What To Do If Your Diabetic Dog Has A Seizure?
What To Do If The Old Dog Has A Seizure For The First Time?
If it is the first time that your old dog has had a seizure or if the seizure has lasted longer than usual, call your doctor right away and consult them. Follow the doctor’s advice. If your veterinarian diagnoses your dog with epilepsy, he or she may also be given anti-seizure medication.
How Do I Know If The Dog Is Having A Seizure?
Several types of seizures can affect dogs with various symptoms. In the preictal phase, dogs will typically behave differently. They might seem nervous, hide or stay very close to you.
They can stiffen up, have muscle twitching, lose consciousness, drool, foam at the mouth, or appear restless or dazed. These behavioral changes can happen right before the seizure or up to several hours prior to it.
Dogs will collapse to the side and stiffen up, growl, crawl, or shake and twitch uncontrollably. Never stick your hand in your dog’s mouth during a seizure, you could inadvertently get bitten and seriously injured. Dogs can lose control of their bladder and will sometimes poo or pee during the seizure.
Afterward, your dog may be disoriented, dazed, or seem unsteady and confused. They may try to walk and bump into things. These symptoms will usually resolve itself within an hour.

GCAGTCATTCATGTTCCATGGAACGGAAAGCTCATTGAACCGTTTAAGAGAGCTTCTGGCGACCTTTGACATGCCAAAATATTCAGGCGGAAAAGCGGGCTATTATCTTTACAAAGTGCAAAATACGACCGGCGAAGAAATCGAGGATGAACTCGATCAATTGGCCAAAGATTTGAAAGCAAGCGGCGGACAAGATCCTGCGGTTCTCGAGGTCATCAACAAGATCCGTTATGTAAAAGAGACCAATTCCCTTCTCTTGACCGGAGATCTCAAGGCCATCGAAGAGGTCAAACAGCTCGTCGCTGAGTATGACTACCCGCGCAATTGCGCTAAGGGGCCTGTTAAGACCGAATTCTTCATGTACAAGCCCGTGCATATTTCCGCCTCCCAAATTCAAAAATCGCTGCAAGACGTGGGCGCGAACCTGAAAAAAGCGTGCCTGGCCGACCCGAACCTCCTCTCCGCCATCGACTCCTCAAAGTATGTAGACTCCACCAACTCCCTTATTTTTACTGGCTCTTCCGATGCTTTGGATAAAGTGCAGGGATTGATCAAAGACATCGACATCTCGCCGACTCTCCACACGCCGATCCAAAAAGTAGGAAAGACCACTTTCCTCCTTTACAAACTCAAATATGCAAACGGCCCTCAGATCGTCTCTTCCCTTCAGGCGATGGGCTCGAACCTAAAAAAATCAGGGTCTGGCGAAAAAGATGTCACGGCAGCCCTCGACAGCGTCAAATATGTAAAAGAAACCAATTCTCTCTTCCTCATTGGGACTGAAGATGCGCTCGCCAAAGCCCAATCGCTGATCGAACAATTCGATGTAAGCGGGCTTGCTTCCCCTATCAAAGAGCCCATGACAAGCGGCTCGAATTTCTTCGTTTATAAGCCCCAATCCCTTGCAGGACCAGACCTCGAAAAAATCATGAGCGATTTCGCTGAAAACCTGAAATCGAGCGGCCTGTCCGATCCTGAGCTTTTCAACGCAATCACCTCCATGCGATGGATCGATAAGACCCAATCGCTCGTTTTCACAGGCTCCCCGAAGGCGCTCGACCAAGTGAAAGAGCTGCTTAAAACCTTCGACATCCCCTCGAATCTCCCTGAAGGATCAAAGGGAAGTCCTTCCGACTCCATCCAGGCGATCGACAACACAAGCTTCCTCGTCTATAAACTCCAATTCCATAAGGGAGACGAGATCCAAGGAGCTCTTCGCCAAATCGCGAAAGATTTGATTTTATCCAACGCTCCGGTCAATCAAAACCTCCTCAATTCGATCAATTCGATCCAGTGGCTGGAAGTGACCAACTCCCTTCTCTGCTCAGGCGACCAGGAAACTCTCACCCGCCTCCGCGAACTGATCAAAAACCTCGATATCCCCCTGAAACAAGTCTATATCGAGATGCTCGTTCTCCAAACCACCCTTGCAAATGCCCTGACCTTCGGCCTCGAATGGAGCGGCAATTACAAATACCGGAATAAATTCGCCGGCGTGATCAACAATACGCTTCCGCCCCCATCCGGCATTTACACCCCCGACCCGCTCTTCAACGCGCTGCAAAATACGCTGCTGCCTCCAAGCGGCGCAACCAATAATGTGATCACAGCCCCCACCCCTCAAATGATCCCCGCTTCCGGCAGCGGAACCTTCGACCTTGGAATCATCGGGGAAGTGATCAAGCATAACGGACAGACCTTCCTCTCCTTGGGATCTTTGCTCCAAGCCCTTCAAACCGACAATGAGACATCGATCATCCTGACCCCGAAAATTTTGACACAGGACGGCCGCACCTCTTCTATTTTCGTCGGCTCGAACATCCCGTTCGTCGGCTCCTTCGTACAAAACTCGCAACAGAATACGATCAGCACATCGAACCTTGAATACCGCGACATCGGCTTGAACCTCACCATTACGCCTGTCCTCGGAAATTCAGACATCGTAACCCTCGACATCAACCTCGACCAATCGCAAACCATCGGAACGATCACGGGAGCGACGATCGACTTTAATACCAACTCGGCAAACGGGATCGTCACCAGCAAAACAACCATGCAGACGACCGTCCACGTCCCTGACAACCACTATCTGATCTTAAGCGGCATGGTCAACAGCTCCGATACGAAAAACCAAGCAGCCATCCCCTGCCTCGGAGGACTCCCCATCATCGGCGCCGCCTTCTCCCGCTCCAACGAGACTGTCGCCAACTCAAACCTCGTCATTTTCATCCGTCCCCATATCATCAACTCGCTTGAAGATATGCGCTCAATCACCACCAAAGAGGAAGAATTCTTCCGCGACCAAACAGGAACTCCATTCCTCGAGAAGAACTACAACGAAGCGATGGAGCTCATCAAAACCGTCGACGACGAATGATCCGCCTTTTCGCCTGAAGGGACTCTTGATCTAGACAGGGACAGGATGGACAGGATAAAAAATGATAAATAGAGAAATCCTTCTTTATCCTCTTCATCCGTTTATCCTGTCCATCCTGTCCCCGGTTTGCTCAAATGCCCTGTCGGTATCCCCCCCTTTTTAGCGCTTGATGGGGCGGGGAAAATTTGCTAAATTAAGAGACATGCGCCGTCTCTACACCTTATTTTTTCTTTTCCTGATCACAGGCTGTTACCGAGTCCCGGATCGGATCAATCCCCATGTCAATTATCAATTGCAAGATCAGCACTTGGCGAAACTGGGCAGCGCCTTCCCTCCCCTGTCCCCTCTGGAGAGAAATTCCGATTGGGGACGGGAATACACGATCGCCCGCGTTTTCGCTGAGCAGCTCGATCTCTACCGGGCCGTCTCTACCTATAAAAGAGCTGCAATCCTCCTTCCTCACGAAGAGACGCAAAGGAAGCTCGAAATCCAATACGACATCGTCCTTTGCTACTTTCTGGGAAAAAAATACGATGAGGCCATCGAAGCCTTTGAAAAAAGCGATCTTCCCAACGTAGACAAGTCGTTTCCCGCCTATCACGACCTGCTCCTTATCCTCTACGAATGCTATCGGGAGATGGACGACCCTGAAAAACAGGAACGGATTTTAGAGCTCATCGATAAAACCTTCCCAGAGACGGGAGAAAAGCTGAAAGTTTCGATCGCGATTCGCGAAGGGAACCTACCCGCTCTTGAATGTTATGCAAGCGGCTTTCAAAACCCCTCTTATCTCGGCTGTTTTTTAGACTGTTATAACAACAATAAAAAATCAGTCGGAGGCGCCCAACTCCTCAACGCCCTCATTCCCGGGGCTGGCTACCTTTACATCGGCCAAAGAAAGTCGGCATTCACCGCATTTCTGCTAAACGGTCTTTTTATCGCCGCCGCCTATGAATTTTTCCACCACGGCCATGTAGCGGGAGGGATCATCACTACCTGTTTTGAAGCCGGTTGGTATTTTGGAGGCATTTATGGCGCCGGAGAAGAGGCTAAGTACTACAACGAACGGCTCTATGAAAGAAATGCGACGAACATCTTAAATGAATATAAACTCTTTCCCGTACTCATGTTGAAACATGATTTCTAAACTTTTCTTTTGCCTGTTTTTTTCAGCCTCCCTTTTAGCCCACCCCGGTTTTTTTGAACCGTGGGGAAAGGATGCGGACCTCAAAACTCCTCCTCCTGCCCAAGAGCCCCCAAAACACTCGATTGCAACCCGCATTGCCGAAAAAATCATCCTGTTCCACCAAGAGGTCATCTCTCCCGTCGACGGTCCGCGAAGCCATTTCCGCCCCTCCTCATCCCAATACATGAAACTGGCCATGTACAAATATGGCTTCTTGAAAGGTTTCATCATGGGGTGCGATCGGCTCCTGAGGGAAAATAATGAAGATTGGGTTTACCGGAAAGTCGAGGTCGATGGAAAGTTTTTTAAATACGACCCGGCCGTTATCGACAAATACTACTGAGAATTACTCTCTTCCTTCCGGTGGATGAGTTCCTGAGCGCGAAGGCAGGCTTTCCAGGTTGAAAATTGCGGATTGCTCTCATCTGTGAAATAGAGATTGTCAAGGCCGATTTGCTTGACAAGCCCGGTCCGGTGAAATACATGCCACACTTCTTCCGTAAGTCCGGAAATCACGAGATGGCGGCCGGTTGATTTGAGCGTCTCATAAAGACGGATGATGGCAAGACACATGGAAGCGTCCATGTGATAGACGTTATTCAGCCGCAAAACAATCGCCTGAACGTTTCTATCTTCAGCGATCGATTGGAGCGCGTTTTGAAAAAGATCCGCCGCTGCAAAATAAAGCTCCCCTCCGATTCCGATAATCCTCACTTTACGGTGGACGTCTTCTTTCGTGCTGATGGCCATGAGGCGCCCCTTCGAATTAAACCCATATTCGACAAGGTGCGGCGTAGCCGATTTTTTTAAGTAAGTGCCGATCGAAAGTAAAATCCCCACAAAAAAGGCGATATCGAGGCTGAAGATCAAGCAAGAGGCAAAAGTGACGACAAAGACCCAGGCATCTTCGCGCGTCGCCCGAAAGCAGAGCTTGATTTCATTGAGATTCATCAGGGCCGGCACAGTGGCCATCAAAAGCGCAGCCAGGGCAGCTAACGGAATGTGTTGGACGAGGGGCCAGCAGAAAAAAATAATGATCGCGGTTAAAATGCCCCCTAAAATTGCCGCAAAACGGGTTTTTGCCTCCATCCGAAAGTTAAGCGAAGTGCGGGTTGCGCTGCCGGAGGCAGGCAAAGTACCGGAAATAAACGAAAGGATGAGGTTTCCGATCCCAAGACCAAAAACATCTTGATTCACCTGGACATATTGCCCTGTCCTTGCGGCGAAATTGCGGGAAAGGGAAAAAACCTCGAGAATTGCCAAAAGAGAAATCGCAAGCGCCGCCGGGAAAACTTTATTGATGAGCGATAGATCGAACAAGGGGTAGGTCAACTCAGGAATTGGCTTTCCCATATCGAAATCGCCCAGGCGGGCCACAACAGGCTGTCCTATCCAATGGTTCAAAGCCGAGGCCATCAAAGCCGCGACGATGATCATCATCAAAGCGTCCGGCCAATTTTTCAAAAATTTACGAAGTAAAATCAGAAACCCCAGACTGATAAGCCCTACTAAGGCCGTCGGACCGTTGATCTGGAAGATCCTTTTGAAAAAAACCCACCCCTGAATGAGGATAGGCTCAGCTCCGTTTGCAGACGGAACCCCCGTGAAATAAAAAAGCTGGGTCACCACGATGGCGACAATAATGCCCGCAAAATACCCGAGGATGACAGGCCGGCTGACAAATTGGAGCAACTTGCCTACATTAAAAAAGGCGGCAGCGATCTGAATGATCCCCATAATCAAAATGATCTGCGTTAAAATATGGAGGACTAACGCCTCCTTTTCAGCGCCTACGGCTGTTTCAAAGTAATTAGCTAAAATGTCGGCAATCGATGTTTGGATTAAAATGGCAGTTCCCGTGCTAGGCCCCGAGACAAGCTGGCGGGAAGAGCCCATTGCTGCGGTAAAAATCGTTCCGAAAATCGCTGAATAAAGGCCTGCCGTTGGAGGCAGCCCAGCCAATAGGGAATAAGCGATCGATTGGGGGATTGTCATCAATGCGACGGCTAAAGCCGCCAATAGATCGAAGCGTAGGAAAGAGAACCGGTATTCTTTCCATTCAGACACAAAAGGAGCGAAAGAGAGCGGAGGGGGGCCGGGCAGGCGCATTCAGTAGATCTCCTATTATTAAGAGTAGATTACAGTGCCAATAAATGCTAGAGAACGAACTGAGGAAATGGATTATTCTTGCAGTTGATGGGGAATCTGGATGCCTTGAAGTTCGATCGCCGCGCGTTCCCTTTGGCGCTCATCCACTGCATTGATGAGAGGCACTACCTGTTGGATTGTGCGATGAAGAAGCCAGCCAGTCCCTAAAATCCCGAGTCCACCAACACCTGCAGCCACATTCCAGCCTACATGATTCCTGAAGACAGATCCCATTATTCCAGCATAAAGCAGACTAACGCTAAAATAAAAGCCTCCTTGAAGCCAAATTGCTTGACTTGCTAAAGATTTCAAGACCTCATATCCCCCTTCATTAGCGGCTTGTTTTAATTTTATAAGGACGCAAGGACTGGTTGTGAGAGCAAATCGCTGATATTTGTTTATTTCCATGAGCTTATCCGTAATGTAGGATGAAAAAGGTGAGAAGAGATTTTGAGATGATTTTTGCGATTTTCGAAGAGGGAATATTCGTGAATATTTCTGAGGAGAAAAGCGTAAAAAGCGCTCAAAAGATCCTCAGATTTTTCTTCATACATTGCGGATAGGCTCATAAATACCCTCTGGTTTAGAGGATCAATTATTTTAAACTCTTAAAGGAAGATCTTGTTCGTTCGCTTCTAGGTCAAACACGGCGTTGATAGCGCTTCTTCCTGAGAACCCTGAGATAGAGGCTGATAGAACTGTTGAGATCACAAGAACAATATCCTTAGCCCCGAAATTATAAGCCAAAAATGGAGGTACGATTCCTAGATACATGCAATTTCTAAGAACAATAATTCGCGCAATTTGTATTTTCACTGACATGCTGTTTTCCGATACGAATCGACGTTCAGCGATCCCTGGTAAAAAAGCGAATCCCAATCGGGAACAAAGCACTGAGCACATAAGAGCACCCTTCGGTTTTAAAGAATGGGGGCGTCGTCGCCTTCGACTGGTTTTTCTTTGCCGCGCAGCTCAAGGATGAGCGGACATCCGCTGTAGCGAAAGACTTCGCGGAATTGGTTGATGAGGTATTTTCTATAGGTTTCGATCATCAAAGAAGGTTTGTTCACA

At What Point Should I Take The Dog To The Vet If My Dog Is Having A Seizure?
Isolated seizures are rarely life-threatening and are the most common generalized seizure for dogs. If your canine friend is having a seizure for the first time, It’s a good idea to document their symptoms, date, time, and length of any seizures. This will help your vet determine the cause and discuss treatment options.
Seizures that are considered real emergencies include:
- Cluster seizures: This occurs when there are two or more visits in 24 hours.
- Status epilepticus: This is a seizure activity that lasts for more than five minutes.
In these instances, urgent care is required. Contact your veterinary immediately.
What Else Do I Need To Recognize About Having A Pet That Has Seizures?
Your pets may have seizures when you are not at home. Take precautions to keep your pet safe at home when you are away if he has a history. For instance, if you have staircases in your household, use a baby gate to keep your pets away from them.
If prescribed medication, watch for side-effects
Anti-seizure medication has many side effects. Some side effects are temporary and may improve within 10 to 14 days. Others can last longer. If your dog has adverse side effects, such as lethargy, difficulty walking, behavioral changes, notify your veterinarian.
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It’s distressing when your dog has seizures, help by document the event, write down the date and time, or even better, video if possible. Your veterinarian will work with you to determine the cause, and try to help you manage them.